Low Frequency Phasing Exciter
As of this writing, two programs are available for data transmission at low frequencies that use a computer sound card
and output the audio in an I/Q format. JASON has a unique FSK format with a variety
of data rates. The "DigiMode Terminal" in Spectrum Laboratory generates PSK and MSK signals
suitable for LF work. If you are new to all of this, check out the Low Frequency Transmission Mode
article on this site.
The problem is that most LF Amateur or experimental operators use on/off keyed transmitters. The SSB rigs that are common in Amateur HF
work are rare at LF, mostly due to the lack of commercial products and the complexity of building one's own. SSB generation by the phasing
method avoids the need for expensive crystal filters, but the need for both RF and audio frequency phasing networks can dampen your
enthusiasm. By providing quadrature I/Q sound card outputs, the above programs allow a simpler exciter design. In both cases, the tones
on the "right" channel output lag the "left" channel by 90 degrees. This removes the need for a separate audio phasing network, and the exciter
needs only to provide the RF phasing and the modulators. Some of the modes in these programs require that the remainder of the transmitter
be linear; others do not, and you are advised to check that out in advance! Credit should be given to Phil Rice, VK3BHR, for his article,
"SSB by the Fourth Method. I would disagree that use of a commutating
mixer constitutes another method of SSB generation, but his circuitry is certainly very useful.
This project uses easily available components to provide a very clean translation of the audio tones up to the 135.7 - 137.8 kHz or 160-190 kHz
LF bands. Few adjustments are required, and no special test equipment is needed. You will have to provide a local oscillator at four times
the carrier frequency. This approach removes the need for a "tweakable" RF phasing network. The stability of the oscillator will have to be
quite good if you are to take advantage of the slower data rates. A DDS or other synthesized exciter would be good, as would the tracking
output of a selective level meter like the HP 3586 series. But a simple HF crystal oscillator with dividers down to the 4X frequency should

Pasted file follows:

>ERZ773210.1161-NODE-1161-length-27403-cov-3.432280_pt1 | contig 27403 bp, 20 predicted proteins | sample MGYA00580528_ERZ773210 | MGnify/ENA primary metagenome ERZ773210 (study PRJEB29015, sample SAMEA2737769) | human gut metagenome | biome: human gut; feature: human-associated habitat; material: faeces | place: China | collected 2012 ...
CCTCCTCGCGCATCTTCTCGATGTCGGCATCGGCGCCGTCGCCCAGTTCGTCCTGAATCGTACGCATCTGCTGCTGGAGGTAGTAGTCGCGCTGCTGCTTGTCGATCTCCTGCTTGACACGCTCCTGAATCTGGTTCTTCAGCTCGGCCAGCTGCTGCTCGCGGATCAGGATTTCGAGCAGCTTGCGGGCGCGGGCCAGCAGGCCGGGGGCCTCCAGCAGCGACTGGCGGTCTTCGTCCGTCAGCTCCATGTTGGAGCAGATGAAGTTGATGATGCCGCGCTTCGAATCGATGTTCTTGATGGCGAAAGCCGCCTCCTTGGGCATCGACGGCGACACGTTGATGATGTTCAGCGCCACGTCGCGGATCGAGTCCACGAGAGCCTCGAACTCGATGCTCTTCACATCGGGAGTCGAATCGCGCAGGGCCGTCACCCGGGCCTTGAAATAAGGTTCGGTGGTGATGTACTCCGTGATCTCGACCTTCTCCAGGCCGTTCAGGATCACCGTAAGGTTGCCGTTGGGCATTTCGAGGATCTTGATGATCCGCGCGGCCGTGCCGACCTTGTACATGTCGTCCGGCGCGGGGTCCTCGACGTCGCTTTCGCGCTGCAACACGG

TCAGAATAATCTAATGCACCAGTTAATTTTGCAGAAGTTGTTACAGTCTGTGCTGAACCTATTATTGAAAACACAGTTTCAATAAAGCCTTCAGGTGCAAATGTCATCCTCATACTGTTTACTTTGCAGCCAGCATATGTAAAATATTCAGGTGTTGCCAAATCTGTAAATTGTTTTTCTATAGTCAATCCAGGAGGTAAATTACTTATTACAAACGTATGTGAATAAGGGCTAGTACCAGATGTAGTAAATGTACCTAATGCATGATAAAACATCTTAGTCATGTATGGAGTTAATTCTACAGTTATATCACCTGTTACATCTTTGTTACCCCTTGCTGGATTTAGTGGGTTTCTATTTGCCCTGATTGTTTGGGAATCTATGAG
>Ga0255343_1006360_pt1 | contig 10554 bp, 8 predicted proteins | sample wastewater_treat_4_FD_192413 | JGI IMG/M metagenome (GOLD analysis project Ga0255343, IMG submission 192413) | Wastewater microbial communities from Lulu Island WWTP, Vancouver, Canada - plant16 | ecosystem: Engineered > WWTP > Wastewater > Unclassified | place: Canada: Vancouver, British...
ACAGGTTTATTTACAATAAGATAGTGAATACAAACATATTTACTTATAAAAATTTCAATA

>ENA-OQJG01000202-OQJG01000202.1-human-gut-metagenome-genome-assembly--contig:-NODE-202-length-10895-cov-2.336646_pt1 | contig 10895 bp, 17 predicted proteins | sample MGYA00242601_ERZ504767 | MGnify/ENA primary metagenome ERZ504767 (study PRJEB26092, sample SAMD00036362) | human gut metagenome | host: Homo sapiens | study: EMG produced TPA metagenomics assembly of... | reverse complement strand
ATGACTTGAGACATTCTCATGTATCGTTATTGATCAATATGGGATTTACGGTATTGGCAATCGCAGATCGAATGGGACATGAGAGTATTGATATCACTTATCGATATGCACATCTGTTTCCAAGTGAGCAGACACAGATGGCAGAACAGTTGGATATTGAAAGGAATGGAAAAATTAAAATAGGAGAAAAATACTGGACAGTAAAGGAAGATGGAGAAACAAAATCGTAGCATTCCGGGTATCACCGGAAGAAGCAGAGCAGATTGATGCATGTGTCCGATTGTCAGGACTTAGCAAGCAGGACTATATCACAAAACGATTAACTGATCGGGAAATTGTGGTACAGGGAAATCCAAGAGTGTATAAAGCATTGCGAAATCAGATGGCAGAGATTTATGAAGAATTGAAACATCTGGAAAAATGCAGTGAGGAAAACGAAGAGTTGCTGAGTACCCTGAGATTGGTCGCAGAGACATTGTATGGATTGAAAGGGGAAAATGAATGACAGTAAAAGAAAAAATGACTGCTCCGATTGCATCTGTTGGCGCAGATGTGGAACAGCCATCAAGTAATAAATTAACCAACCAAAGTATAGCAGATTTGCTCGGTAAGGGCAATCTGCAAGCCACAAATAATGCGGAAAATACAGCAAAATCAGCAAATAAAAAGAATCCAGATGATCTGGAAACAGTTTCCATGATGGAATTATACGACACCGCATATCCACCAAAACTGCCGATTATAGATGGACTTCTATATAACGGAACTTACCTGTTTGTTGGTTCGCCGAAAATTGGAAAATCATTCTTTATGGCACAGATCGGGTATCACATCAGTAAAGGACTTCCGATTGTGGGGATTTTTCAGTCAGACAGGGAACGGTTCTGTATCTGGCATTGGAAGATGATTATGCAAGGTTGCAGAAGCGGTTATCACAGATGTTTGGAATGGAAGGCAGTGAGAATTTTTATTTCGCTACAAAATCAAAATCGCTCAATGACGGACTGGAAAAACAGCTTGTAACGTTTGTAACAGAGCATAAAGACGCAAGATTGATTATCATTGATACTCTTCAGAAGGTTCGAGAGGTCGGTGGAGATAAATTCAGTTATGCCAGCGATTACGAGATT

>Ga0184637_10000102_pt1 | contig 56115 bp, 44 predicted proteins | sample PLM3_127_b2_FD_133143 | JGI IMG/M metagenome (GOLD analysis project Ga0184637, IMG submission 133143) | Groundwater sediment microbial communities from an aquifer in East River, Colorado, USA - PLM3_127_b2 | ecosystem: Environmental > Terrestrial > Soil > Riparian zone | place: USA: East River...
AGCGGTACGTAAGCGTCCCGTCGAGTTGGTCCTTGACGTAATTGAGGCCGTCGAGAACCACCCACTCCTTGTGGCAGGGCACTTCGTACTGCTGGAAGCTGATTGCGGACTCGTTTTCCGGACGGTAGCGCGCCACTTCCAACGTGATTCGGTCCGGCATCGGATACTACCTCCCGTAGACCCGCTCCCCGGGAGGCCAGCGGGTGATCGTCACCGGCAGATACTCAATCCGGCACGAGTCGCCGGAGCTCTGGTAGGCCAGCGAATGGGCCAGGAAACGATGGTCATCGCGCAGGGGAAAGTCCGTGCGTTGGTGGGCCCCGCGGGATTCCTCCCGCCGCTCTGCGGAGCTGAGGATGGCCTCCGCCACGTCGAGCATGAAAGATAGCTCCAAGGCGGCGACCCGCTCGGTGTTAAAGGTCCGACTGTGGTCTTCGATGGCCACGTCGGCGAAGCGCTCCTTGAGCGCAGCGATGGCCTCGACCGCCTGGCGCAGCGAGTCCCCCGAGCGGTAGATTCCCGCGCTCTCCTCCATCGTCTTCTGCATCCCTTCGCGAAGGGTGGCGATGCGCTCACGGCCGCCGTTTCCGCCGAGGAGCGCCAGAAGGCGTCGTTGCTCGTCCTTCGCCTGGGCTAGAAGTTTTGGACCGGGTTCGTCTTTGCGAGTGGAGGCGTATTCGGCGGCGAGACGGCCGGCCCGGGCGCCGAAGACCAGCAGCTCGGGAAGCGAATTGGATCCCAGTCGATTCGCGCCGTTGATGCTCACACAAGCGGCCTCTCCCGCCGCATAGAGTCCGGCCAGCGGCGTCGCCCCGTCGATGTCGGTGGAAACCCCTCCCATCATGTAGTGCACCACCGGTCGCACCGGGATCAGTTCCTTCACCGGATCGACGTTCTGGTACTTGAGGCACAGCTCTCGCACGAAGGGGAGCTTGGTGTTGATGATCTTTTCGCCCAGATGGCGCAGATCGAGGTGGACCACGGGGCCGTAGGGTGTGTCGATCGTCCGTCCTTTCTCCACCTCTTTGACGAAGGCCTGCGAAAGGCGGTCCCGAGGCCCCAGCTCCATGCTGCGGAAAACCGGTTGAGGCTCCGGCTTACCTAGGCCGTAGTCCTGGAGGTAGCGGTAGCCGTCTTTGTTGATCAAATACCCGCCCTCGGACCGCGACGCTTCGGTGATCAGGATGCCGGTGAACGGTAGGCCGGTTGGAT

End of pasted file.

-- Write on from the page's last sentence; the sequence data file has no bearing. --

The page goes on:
suffice if you can maintain temperature stability. Use of a PTC thermistor for crystal heating is discussed in the "All in One Transmitter" article
at Lyle Kohler's Site. A 1 volt peak to peak signal should be sufficient to drive the
The RF Input at four times the carrier frequency is run through a 74HC4046 for conditioning. The PLL features of the chip are disabled,
but the circuit shown will nicely condition a wide variety of input voltages and waveforms. If you have a favorite analog to TTL level converter
circuit, feel free to substitute it. The 74AC74 is wired as a Johnson Counter, providing a four-phase output. Ideal drive for the 74HCT4066
commutating mixer is four clock lines, each of which is high for 1/4 of a cycle. The 74AC08 gates decode the Q and /Q signals from the counter,
providing a glitch-free count. For troubleshooting purposes, the output sequence of the AC08 is pins 8, 11, 3 and 6.
The audio input is taken from the left (I) and right (Q) outputs of a sound card. I have been using 800 Hz, and there is no need to
run at a higher frequency as the sound card output is quite clean. A 20-turn trimpot is provided for accurate amplitude balance, which sets the opposite
sideband rejection (LSB in this case). The typical
Windows mixer slider operation is too coarse to provide a fine adjustment. If the software you are running allows an amplitude tweak, you can
eliminate the pot and convert the top section of the TL074 to unity gain. The four sections of the TL074 provide buffered and inverted versions of
the I/Q inputs. The op-amps are biased to half the supply voltage by a decoupled output (A) from the 5 volt regulator. Coupling capacitors
are used between the op-amps and the 74HC4066 switches to eliminate the need to balance the DC offsets of the four sections. The 100 ohm resistors
are left from an earlier version of the exciter, and may not be necessary. I have, however, experienced unstable operation of unity gain buffers
when directly connected to a switch in other projects.